I have written and talked about the need to develop a global social marketing community and organization (The Global Marketing Challenge) that could be crafted around the following ideals:
To continually improve the knowledge base and skill level of people who use social marketing in their professional activities to improve the health and social conditions of people around the world.
With the purpose of creating a set of experiences for program managers; policy-makers; program planners, evaluators and staff; implementing agencies; and investor and donor organizations that provide them with knowledge and tools to utilize social marketing to improve the health of poor and vulnerable populations.
Since then, with initial support from USAID through PSP - One, I have been meeting with people, sketching out ideas and testing them, and establishing a working relationship with Rare and their RarePlanet network site to weave together a proposal I am putting out here for you to review and comment on. You can view the presentation for a global social marketing network that includes background and rationale, features and benefits of the site, and screen shots from the existing rareplanet site.
The question that people raise when they see all of this is 'How does the social network site fit into an overall picture of social marketing?'
Envisioning a social marketing ecology places the network into a larger framework of how this site could both anchor and support social marketing practitioners, a social marketing organization (or organizations), donors and investors in social marketing, experts/consultants, and academic institutions. This digital community (social network) should weave together the strands of social marketing that now exist. It should be the catalyst that brings them together, the glue that holds them together and the platform for innovation, improvement and expansion of the field. In the following diagram I identify 5 core elements of a social marketing ecology; these include
1. A Social Marketing Organization (a global one that may have regional and country specific affiliates).
2. Donors or Investors (Large organizations - public, private and NGO – that support and/or implement social marketing programs around the world. I prefer the latter term as I believe they should reasonably expect to see an ROI for investing in social marketing approaches to their causes and issues and we need to provide some of the tools to make this possible for them).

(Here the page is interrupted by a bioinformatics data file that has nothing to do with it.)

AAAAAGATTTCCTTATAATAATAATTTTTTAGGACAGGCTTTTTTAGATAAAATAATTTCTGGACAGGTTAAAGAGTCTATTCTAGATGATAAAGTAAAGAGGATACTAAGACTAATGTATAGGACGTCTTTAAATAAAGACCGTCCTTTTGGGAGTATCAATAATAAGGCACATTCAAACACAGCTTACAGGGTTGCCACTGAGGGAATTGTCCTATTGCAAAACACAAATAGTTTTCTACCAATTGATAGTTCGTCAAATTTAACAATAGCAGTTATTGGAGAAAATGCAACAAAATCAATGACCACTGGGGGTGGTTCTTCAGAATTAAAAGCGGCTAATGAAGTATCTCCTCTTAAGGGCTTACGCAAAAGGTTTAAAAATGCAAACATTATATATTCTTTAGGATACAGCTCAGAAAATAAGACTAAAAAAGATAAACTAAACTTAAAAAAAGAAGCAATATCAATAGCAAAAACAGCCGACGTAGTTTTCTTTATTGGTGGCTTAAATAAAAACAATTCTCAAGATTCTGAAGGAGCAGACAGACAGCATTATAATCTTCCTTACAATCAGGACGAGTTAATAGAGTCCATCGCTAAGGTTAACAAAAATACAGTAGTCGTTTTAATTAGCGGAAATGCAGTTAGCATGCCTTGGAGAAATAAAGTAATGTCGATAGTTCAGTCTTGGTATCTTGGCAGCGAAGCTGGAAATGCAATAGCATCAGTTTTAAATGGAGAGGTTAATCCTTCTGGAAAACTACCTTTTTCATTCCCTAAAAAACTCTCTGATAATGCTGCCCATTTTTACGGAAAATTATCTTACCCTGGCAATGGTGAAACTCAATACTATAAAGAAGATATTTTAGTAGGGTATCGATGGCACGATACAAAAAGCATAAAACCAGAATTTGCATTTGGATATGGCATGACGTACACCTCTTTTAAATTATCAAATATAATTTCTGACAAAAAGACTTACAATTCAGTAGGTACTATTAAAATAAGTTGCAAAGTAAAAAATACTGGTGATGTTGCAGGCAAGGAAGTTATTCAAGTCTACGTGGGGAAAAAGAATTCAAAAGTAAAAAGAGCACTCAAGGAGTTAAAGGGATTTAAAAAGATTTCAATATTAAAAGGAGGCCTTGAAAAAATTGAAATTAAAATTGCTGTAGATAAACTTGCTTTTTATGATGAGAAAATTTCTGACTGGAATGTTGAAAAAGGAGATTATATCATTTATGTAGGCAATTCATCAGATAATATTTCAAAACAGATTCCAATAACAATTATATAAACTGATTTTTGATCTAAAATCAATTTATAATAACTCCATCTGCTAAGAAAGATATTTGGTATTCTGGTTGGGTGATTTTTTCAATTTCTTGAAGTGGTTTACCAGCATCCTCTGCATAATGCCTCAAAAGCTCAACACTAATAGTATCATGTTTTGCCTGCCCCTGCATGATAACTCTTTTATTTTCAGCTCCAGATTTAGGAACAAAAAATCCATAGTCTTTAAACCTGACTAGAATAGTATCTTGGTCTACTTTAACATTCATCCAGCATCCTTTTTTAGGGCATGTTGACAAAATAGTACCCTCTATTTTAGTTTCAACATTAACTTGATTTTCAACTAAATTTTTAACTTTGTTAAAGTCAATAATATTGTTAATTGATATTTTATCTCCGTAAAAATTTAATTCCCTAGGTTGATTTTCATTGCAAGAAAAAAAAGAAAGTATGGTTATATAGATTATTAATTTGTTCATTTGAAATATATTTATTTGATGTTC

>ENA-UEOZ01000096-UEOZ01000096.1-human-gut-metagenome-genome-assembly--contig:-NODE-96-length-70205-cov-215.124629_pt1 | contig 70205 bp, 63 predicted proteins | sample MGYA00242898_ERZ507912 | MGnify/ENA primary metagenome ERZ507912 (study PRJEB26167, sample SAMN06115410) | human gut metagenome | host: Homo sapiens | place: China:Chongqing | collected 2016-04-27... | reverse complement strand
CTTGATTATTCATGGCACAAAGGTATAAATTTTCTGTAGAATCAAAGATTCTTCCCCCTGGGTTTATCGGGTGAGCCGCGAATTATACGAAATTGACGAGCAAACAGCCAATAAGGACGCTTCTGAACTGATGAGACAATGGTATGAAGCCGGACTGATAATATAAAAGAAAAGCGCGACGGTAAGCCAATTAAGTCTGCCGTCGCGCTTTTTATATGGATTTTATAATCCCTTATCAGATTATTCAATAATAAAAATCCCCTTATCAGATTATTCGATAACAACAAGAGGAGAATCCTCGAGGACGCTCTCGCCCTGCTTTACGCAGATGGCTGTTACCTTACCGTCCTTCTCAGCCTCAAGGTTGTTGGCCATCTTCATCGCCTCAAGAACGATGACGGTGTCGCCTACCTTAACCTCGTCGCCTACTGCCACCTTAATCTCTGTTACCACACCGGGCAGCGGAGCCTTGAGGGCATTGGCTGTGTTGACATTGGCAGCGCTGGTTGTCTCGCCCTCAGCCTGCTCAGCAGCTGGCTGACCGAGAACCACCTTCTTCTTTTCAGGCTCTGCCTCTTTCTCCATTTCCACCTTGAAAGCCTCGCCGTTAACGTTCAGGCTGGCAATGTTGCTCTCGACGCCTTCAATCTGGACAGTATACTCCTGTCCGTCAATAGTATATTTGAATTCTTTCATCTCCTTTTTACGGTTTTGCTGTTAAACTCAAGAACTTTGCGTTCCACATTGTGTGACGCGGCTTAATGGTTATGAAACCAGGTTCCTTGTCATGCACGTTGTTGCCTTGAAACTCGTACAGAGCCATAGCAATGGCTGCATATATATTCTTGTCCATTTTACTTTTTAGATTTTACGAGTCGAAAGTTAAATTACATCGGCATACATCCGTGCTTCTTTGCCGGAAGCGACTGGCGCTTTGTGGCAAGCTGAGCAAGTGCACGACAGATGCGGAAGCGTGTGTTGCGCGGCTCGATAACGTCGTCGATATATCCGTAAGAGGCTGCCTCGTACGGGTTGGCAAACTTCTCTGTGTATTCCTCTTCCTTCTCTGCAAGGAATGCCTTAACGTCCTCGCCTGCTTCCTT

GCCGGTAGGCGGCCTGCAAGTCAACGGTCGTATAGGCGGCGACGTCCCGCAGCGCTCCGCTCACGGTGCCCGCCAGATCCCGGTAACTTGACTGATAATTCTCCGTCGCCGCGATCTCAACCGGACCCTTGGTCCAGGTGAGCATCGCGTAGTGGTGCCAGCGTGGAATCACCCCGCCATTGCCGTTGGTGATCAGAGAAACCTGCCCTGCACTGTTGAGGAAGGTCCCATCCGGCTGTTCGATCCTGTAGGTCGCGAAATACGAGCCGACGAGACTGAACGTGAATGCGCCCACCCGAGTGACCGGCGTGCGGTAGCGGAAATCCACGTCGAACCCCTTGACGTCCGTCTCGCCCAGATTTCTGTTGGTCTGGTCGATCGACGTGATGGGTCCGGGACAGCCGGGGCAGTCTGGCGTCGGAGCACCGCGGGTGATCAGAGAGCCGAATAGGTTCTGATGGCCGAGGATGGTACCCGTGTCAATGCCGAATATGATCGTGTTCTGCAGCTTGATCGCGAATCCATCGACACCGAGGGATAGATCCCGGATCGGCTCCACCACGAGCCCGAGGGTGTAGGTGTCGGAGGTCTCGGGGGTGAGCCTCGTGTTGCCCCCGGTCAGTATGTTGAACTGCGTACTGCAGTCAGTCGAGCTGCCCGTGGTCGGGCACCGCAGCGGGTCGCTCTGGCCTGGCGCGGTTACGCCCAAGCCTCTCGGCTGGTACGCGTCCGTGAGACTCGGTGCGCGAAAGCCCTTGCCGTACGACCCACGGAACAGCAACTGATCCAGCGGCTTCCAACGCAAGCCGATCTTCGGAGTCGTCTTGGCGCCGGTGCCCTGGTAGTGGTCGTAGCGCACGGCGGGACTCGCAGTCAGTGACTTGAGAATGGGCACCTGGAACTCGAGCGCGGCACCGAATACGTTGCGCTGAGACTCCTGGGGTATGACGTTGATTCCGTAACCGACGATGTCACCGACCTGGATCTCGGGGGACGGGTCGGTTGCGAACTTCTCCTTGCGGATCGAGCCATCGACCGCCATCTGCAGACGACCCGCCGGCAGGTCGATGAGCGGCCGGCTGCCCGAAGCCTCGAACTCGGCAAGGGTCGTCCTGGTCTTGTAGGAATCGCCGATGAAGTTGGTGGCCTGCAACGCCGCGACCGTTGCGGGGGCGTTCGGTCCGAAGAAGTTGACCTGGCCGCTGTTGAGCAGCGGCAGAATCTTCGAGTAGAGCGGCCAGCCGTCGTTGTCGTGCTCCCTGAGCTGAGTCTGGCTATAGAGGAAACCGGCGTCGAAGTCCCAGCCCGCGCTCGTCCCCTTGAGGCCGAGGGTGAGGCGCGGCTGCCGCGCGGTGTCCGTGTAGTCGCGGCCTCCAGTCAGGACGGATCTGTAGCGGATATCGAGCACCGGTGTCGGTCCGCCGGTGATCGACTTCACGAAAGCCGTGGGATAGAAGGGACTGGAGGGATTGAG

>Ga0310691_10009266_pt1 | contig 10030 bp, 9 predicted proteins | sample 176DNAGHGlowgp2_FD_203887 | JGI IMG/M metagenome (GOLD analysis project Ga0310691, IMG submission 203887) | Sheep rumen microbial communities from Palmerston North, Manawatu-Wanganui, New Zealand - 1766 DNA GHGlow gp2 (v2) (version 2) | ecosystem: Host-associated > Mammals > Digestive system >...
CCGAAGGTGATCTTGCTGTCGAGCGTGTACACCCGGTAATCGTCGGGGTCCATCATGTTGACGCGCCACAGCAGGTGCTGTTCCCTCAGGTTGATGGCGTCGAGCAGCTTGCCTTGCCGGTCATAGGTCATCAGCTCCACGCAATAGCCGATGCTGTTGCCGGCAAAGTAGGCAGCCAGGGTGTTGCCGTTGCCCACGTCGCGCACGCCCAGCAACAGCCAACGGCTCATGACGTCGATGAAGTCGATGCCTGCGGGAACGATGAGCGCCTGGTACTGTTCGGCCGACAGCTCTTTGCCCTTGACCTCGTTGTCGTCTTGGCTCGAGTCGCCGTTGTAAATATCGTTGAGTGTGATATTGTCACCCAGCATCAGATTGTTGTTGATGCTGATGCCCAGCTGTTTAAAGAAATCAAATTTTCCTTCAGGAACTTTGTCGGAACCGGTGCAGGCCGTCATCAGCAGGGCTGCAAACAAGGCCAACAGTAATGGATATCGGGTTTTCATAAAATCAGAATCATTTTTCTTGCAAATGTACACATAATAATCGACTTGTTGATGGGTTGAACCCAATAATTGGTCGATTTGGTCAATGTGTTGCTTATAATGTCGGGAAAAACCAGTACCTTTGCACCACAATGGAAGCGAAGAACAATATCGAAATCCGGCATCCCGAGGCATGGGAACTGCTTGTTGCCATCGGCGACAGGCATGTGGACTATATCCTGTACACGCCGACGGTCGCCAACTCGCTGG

3. Universities (and affiliated faculty, particularly those that sponsor or conduct social marketing education and research programs).
4. Experts (individuals identified as offering value to social marketing organizations and program managers as consultants, trainers or in other roles).
5. Social Marketing Practitioners (the people who are in the field doing the work of designing, implementing, evaluating and seeking funding for social marketing programs aimed at environmental, health and social causes and issues). These are the people who should be the ultimate beneficiaries of our efforts to design a social marketing ecology in which to work for they are the ones who will create the social impact and achieve the promises social marketing holds out as an innovative and unique approach to social change.
The diagram includes a set of arrows indicating what I think are the most salient sets of exchanges between these actors we should focus on. I do not presume that no other relationships can exist (for example, directly between experts and donors or universities); my point is to offer some parsimony while also focusing our attention on how a digital social network can intermediate some of these relationships and thus create networks of value, not maintain the current state-of-affairs where direct connections predominate and power and influence go to the most connected.
Each set of arrows has a box connected with it in which some of the more salient benefits that can be exchanged between two actors, but certainly not all of them, are identified. For instance, while there may be many different benefits to relationships among Investors (Donors) and Universities, funding for the development of academic and research programs is certainly a primary interest of universities. In turn, many of these investors may expect to benefit from such investments by being able to take early advantage of advances in knowledge and practice these academic and research projects produce and apply them to their other programs and portfolios.
Similarly, I have located each set of actors proximate to what I see as their most important transactions – experts next to the social marketing organization and practitioners for example. Most important for this concept of the social marketing ecology is that all actors have primary roles to play within the digital community to service the ultimate (social) benefits of increasing the capacity, innovativeness, effectiveness and efficiency of network members (social marketing practitioners) to achieve social impact. My point here is not to be exhaustive of the relationships and possible benefits among the actors, but to provide some clear targets for thinking through our marketing of the entire ecology to prospective constituents. I do know we need to get these right, especially for practitioners and investors.
My next steps are to approach potential investors to support further development of this social marketing network (all leads will be appreciated!). An equally important, and ambitious, step is to attract programs and people to get involved in the community - to stake their claim to becoming part of a social marketing community. When you review the slideshow, I believe the benefits for doing so will become clear. And then, let me know what you think of these ideas and how you would like to become involved.
You can leave comments here, at the slideshow, or at the social marketing wiki.